This book serves as a window to the mind of a great player. Every page flows with wisdom about positioning your pieces for maximum effect. The book is comprehensive, in that it covers the whole game, from opening to midgame to endgame. There are enough illustrated games in this book to take you well into your way as an intermediate player.

Enjoy the journey.
posted by sydnius at 9:31 AM on November 16, 2020 [4 favorites]

I can't give specific modern software recommendations, but strongly endorse the idea of it. I played with some Kasparov branded option in the '90s and it had options for in-game tips and explanations, plus things like tutorials with all the openings (and explaining why they'd work) and definitely I started to "get" the game then in a way I hadn't before.

Just using that casually I got to the point where, as a lark, I played against one of those street guys who bet against tourists while playing three games at once to see how I'd do. He actually had to put some thought into beating me. He still won easily of course, but he'd stop and look at our board and when I finally made a stupid mistake said "don't do that, we have a nice game going."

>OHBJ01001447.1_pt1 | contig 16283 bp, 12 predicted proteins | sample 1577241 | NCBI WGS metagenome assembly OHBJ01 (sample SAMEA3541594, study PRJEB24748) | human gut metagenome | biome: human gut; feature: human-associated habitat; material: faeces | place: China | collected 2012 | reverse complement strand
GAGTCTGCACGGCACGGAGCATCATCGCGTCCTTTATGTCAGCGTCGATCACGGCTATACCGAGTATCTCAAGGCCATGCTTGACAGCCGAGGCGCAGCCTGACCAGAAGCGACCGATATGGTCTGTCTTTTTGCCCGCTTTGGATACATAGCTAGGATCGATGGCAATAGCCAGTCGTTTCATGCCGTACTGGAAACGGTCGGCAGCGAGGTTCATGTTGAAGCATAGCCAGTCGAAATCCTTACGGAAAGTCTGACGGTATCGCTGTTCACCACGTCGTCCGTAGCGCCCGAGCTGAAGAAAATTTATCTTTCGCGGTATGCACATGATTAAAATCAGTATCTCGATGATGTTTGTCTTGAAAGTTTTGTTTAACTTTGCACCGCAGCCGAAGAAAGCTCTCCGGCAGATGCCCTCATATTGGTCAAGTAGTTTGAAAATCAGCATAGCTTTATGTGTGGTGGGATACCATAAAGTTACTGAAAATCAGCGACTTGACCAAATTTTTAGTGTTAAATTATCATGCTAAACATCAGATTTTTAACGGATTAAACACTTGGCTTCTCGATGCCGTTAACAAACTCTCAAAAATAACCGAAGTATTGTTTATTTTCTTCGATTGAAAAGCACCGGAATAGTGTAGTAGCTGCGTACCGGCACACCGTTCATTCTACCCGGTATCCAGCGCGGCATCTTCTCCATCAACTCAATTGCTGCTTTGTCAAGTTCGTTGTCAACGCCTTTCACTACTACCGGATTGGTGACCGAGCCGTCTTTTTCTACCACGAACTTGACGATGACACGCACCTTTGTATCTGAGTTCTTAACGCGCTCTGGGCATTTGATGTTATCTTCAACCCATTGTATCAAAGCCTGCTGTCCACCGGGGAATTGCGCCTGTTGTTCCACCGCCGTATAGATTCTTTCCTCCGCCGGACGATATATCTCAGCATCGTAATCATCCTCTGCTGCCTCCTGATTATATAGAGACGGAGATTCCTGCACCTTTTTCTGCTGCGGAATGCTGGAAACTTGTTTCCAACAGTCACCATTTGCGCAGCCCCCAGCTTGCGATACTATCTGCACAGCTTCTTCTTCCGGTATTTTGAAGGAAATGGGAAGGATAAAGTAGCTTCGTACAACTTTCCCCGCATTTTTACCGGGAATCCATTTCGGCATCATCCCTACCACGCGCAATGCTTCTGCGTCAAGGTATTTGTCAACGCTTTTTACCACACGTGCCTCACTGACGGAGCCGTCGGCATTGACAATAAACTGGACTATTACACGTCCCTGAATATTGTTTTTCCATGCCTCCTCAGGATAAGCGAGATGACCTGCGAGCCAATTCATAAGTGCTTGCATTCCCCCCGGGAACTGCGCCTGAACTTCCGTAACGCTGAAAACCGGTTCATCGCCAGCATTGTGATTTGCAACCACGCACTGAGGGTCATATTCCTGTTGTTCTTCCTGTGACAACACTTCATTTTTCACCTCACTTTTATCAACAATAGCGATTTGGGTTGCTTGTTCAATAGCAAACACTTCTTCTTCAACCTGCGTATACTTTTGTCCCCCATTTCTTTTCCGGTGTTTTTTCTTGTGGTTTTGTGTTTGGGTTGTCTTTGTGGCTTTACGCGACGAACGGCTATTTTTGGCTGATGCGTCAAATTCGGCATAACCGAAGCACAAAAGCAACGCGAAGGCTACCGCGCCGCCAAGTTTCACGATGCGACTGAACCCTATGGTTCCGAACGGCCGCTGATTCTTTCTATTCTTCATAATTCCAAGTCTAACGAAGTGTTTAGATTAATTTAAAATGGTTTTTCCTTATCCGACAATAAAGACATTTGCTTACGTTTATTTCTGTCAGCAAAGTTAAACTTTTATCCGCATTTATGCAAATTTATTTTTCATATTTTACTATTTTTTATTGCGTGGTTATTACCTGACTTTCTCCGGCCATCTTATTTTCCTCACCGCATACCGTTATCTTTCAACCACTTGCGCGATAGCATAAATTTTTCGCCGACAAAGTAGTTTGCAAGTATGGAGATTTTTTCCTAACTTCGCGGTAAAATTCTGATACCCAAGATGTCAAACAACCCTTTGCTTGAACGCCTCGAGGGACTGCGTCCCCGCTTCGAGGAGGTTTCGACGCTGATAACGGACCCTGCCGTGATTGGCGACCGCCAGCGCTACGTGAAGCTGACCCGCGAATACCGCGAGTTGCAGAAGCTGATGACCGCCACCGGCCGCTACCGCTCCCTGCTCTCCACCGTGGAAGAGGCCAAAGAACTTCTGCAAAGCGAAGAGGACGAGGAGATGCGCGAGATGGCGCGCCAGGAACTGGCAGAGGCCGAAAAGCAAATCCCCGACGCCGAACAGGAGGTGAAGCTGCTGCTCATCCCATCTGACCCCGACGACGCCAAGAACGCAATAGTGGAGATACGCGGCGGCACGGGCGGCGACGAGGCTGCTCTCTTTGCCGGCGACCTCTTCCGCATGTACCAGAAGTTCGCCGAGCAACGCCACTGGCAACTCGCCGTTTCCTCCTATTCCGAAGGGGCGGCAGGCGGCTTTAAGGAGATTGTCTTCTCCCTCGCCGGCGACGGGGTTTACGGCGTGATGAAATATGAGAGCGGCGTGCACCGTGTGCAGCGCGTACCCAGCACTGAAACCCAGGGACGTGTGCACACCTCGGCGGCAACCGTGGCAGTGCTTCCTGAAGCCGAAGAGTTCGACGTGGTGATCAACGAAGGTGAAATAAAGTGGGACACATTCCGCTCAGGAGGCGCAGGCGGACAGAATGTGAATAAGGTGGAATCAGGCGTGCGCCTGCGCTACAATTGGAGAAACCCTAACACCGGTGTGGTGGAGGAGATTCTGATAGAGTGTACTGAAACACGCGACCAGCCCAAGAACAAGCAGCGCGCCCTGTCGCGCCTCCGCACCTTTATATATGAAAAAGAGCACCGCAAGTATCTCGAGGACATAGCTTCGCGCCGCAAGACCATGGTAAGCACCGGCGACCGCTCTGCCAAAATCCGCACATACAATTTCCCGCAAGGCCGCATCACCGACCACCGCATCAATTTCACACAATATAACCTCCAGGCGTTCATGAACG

Yes it's kind of pathetic that I'm bragging about losing a chess game a couple decades ago but really it felt good!
posted by mark k at 9:59 AM on November 16, 2020 [4 favorites]

I have to second Logical Chess, Move by Move. It's analysis is quite well-done, and it's aimed at explaining the "why," behind certain moves and lines of play.

I also recommend an older book called Chess, Beginner to Expert, by Larry Evans, which is more tutorial in nature but explains a lot of strategic concepts in some depth. This is recommended mostly because it's what I learned from, not because there aren't newer books which cover the same ground.
posted by Alensin at 10:46 AM on November 16, 2020

Thirding Logical Chess, Move by Move.
posted by caek at 11:30 AM on November 16, 2020

I asked a similar question long ago (and perhaps somewhere else) and was recommended the two-volume Predator at the Chessboard series.
posted by metabaroque at 4:19 PM on November 16, 2020 [4 favorites]

Best answer: Predator at the Chessboard is available for free online at chesstactics.org .
posted by vogon_poet at 4:28 PM on November 16, 2020 [2 favorites]